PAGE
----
The opinion of the court was delivered by: LEVY
REPORT AND RECOMMENDATION
LEVY, United States Magistrate Judge:
Plaintiff Time Warner Cable of New York City ("plaintiff" or "TWCNYC") brought this action against defendant Ivan Olmo ("defendant" or "Olmo") on September 13, 1996, alleging violations of the Communications Act of 1934, as amended, 47 U.S.C. §§ 553 and 605 (1991). The complaint alleges that in exchange for cash payment, Olmo modified two cable television decoders, enabling them to descramble all of TWCNYC's programming services, including premium and pay-per-view services, without authorization. Defendant seeks statutory damages, plus reasonable attorney's fees and costs. After Olmo failed to appear in this action, Judge Trager entered a default judgment against him and referred the issue of damages to me. By order dated December 9, 1996, I directed the parties to file written inquest submissions. Plaintiff filed its written submission in a timely manner, but defendant again failed to respond.
Once a default judgment is entered, a defendant is deemed to have admitted all of the well-pleaded allegations in the complaint pertaining to liability. Cotton v. Slone, 4 F.3d 176, 181 (2d Cir. 1993); Greyhound Exhibitgroup, Inc. v. E.L.U.L. Realty Corp., 973 F.2d 155, 158 (2d Cir. 1992), cert. denied, 506 U.S. 1080, 122 L. Ed. 2d 357, 113 S. Ct. 1049 (1993); Main Events/Monitor Prods. v. Batista, No. 96 CV 5089, 1997 WL 269589, at *1 (E.D.N.Y. April 21, 1997.) Plaintiff's allegations are as follows:
Pursuant to certain franchises, plaintiff, a division of Time Warner Entertainment Company, L.P., operates and maintains a cable television system within parts of Kings and Queens Counties that offers broadcast and cable television programming to its subscribers. TWCNYC's programming includes "basic cable" and "premium" channels. "Basic cable" is a package of channels that a subscriber receives at a flat monthly rate. "Premium" channels are added channels outside of the basic cable package, including Cinemax, Home Box Office, and Showtime, for which a subscriber must pay an additional monthly fee. TWCNYC also offers "pay-per-view" programming, a service that allows subscribers to view individual movies, sporting events or other entertainment for a per-event fee in addition to the subscriber's regular monthly fee.
The signals TWCNYC transmits are private communications that are solely for the benefit of TWCNYC's paying customers. TWCNYC's signals for premium channels and pay-per-view options are electronically coded or "scrambled" so that they must be decoded by electronic decoding equipment in order for one to view the signals clearly on a television receiver. As part of each paying customer's subscription, TWCNYC provides a converter-decoder box that allows the subscriber to view the type and amount of programming that the subscriber has purchased and is authorized to receive.
Defendant Ivan Olmo is an individual residing at 106-07 Otis Avenue, Flushing, New York. In late 1995, TWCNYC "became aware" that defendant was distributing business cards indicating that he was in the business of "cable repair."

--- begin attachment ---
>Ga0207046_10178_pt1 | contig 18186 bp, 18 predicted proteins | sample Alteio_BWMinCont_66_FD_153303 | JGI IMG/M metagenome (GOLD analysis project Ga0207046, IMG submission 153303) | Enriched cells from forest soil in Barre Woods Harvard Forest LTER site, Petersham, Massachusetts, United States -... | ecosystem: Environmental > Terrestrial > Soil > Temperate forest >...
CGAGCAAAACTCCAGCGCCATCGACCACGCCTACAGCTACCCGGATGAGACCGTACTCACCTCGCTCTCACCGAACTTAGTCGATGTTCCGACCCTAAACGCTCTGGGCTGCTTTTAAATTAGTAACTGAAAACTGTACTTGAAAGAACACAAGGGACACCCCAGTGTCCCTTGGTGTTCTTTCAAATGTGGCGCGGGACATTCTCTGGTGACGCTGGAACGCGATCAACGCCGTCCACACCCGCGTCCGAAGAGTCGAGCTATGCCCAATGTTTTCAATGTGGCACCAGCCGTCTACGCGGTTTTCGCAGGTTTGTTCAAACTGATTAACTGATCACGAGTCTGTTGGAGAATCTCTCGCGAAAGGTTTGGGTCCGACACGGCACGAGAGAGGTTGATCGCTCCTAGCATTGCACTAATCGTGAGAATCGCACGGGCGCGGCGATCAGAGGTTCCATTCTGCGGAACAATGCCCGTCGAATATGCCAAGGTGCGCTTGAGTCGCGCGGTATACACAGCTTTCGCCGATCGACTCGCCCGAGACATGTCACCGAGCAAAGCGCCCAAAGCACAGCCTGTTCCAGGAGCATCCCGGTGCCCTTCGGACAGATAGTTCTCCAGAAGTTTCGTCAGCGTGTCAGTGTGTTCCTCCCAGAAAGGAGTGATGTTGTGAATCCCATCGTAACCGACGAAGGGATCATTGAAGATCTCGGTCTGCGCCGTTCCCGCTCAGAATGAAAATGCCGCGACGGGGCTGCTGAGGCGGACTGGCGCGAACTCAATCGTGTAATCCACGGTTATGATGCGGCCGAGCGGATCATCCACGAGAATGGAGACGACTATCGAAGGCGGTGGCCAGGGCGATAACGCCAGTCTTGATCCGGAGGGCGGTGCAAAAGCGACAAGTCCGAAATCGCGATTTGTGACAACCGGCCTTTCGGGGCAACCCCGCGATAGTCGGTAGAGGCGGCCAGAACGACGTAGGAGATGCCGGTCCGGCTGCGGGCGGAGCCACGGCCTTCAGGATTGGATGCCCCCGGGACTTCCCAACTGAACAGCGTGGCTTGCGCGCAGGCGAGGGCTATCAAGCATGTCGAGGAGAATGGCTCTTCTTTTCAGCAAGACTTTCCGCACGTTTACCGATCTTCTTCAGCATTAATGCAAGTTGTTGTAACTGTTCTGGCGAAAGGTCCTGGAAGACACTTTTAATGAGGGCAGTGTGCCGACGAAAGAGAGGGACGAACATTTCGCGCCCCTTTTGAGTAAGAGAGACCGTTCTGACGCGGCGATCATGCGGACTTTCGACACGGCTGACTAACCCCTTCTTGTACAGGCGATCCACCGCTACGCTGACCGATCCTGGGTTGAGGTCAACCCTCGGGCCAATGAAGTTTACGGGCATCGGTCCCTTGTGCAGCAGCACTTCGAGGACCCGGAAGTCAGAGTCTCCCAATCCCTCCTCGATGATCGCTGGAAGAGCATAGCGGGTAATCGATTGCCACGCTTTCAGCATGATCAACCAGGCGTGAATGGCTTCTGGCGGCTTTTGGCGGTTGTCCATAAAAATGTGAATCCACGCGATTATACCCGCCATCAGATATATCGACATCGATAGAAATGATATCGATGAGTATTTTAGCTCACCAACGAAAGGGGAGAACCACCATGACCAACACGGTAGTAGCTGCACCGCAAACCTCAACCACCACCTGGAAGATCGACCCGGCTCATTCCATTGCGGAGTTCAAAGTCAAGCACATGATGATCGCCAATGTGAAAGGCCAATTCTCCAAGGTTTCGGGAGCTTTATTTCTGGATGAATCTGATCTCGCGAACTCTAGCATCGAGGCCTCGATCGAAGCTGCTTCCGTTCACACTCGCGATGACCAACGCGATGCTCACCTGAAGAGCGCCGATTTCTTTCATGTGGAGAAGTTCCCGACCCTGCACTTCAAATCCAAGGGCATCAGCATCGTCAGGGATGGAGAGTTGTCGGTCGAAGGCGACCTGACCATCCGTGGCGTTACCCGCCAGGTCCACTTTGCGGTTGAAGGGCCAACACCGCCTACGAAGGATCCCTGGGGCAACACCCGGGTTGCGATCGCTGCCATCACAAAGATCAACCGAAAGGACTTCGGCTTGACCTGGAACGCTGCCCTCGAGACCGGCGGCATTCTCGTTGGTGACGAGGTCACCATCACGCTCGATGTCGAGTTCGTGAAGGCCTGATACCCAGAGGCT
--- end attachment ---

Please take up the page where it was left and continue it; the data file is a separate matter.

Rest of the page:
(Inquest Affidavit of Thomas Allen, sworn to January 23, 1997 ("Allen Aff."), P12). On two unspecified dates in January of 1996, TWCNYC's undercover investigators went to Olmo's home in Flushing, gave Olmo a cable decoder, and asked him to modify the device so that it could receive and display all of TWCNYC's programming services, including premium and pay-per-view programming services, without payment to or authorization from TWCNYC. (Id. P12). Olmo did so and returned the devices to the investigators. (Id.) On the first occasion, the investigators paid Olmo $ 140.00, and on the second occasion they paid Olmo $ 125.00.
The investigators then returned both of the modified devices to TWCNYC for inspection and testing. (Id.) TWCNYC's tests confirmed that each of the devices Olmo modified was capable of receiving and displaying TWCNYC's programming, including premium and pay-per-view programming services. (Id.) Plaintiff also alleges that during the transactions, Olmo told the investigators that he had modified other devices in addition to the two modified for TWCNYC's investigators.
(Id. at P13). However, plaintiff does not specifically allege or provide any evidence that defendant actually modified any devices other than the two that plaintiff's investigators provided.
Plaintiff seeks the maximum statutory damages of $ 100,000 pursuant to 47 U.S.C. § 605(e)(3)(C)(i)(II) or, in the alternative, $ 10,000 pursuant to 47 U.S.C. § 553(C)(3)(A)(ii), for each of Olmo's documented violations. Plaintiff also seeks an additional damage award of up to $ 100,000 under section 605((e)(3)(C)(ii), or up to an additional $ 50,000 pursuant to section 553(C)(3)(B), plus reasonable attorney's fees and costs.
Plaintiff requests an award under either 47 U.S.C. § 605 or 47 U.S.C. § 553. While both statutes allow the aggrieved party to elect to recover actual damages and lost profits, or statutory damages (see 47 U.S.C. §§ 605(e)(3)(C)(i)(II) and 553(c)(3)(A)), § 605 contains a more severe statutory damages provision. Specifically, 47 U.S.C. § 553(c)(3)(A)(ii) allows an aggrieved party to recover statutory damages for " all violations involved in the action, in a sum of not less than $ 250 or more than $ 10,000 as the court considers just," while 47 U.S.C. § 605(e)(3)(C)(i)(II) allows statutory damages for " each violation of paragraph (4) of this subsection . . . in a sum not less than $ 10,000, or more than $ 100,000, as the court considers just." (emphasis added).
Sections 553 and 605 both contain express provisions against the manufacture, sale, and distribution of devices for the unauthorized reception of cable television ...